a. We ask that administrative reports and messaging consistently include the expectation that students uphold the “Stay Safe Pledge” in City and County spaces as well as campus spaces. The recent “Dear Syracuse Neighbor” letter from SU’s director of State and Local Government Relations calls, at best, for vague forms of neighborhood ‘support’ to ensure responsible student behavior. What actions can community members take when students are behaving irresponsibly? Is calling DPS the University’s only recommendation for concerned neighbors?
b. We ask that administrators emphasize the disproportionate effects this virus has on communities of color and working-class populations, who serve as the backbone of essential and frontline workers during the pandemic. And we ask that you emphasize the risks for vulnerable populations, for whom physical disabilities or pre-existing health conditions create increased threats of severe illness.
c. We affirm the University’s concern this summer in the face of shifting Visa requirements. What will you ask of students, staff, and faculty to protect our international student communities as well as non-campus communities who face new and changing ICE policies, increased deportations, and threats of deportations during a public health crisis?
4. Off-campus parties:
The context: We have already seen reported in the Post-Standard not only the fact of large parties without recommended masks or social distancing, but also and more troubling the brewing opposition between DPS and SPD. DPS has asked citizens to lodge complaints to the Syracuse Police Department, but the Mayor has said that SPD will not respond to calls about SU students. Meanwhile, anecdotes have come to us that raise concerns about the actions of DPS at off-campus sites, and the limited options available to concerned neighbors. The increased security protocols around social distancing raise fresh concerns around longstanding problems with heavy handed and violent practices used by DPS against students, and particularly Black students. These issues were raised by #NotAgainSU and other student movements long before the pandemic. In this confusion about how or whether DPS or SPD should discipline students, we offer the following:
a. We note the particular challenges of prohibiting large parties at SU, named the #1 Party School in the U.S. by the 2020 Princeton Review. With gatherings restricted to 25 participants and social distancing, the danger of unintended consequences—including secretive and packed indoor Greek life parties—is real. In fact, the Stay Safe Pledge may well incentivize students not to social distance by encouraging less-visible-to-the-authorities indoor gatherings, instead of outside gatherings which would be safer from a health perspective. How is the administration addressing this situation, and the threat it presents to off-campus as well as campus-wide public health?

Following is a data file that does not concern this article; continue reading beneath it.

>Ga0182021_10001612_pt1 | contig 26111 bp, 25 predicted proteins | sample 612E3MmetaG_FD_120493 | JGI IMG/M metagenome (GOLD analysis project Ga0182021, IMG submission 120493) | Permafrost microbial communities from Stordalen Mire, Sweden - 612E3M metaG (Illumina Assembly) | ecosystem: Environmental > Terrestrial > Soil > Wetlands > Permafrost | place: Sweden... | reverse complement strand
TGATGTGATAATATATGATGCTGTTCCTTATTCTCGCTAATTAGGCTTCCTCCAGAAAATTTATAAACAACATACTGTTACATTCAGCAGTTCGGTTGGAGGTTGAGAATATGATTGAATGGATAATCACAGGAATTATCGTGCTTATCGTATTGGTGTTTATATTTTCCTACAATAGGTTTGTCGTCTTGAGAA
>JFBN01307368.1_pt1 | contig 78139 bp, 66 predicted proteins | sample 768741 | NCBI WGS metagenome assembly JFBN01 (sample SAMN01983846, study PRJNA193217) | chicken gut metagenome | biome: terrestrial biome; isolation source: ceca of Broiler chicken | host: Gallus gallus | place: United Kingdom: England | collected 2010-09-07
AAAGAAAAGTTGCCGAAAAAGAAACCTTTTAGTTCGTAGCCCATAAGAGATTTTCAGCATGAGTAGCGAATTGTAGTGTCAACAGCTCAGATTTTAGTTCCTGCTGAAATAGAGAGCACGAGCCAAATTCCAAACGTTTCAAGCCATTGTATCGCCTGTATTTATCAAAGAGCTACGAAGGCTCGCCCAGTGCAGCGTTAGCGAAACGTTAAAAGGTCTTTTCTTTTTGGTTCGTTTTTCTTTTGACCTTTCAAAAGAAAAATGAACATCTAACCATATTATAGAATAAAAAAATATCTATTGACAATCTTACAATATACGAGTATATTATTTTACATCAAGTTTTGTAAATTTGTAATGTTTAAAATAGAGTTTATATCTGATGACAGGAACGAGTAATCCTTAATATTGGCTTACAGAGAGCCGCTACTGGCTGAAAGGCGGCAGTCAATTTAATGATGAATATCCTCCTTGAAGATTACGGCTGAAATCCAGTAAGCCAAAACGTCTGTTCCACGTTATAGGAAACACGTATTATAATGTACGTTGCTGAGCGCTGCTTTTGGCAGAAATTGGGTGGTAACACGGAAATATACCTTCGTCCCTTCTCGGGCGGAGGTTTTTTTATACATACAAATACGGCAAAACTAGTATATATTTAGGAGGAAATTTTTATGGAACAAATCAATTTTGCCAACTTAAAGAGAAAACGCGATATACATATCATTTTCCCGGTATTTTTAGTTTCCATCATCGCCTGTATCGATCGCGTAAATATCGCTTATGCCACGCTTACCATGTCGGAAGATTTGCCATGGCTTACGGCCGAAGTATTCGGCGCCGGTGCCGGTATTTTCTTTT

b. We need public circulation of the University’s policies and procedures for responding to complaints about off-campus parties.
c. We insist that students who do not uphold the Stay Safe Pledge be penalized, and we hear Syracuse residents urging the University to use DPS and SPD to contain these parties. The University does need clear policies and procedures; however, in our ongoing commitment to counter racialized over-policing, we also insist that DPS and SPD not be in charge of this process. We advocate for a procedure that uses community policing models to gather a diverse group of students, faculty, and administrators to review community complaints and channel them to the Office of Student Rights and Responsibilities.
d. We continue to support #NotAgainSU in the effort to disarm or disband DPS.
5. We stand in solidarity with SU athletes who declare their unwillingness to play under these high-risk conditions. We expect SU coaches, coaching staff and upper administration to lobby the NCAA Board of Governors to extend athletes eligibility to make up for this lapse in their athletic training and performance.
6. On behalf of non-tenured faculty and all staff members, we ask for a transparent reporting-out of the employment effects of this pandemic:
a. What are the numbers of lay-offs and what divisions are most affected?
b. What is the possibility for prioritizing the re-hiring of laid-off employees in the future?
c. If an employee is laid-off, what are the specific effects on their benefits package?
M. Gail Hamner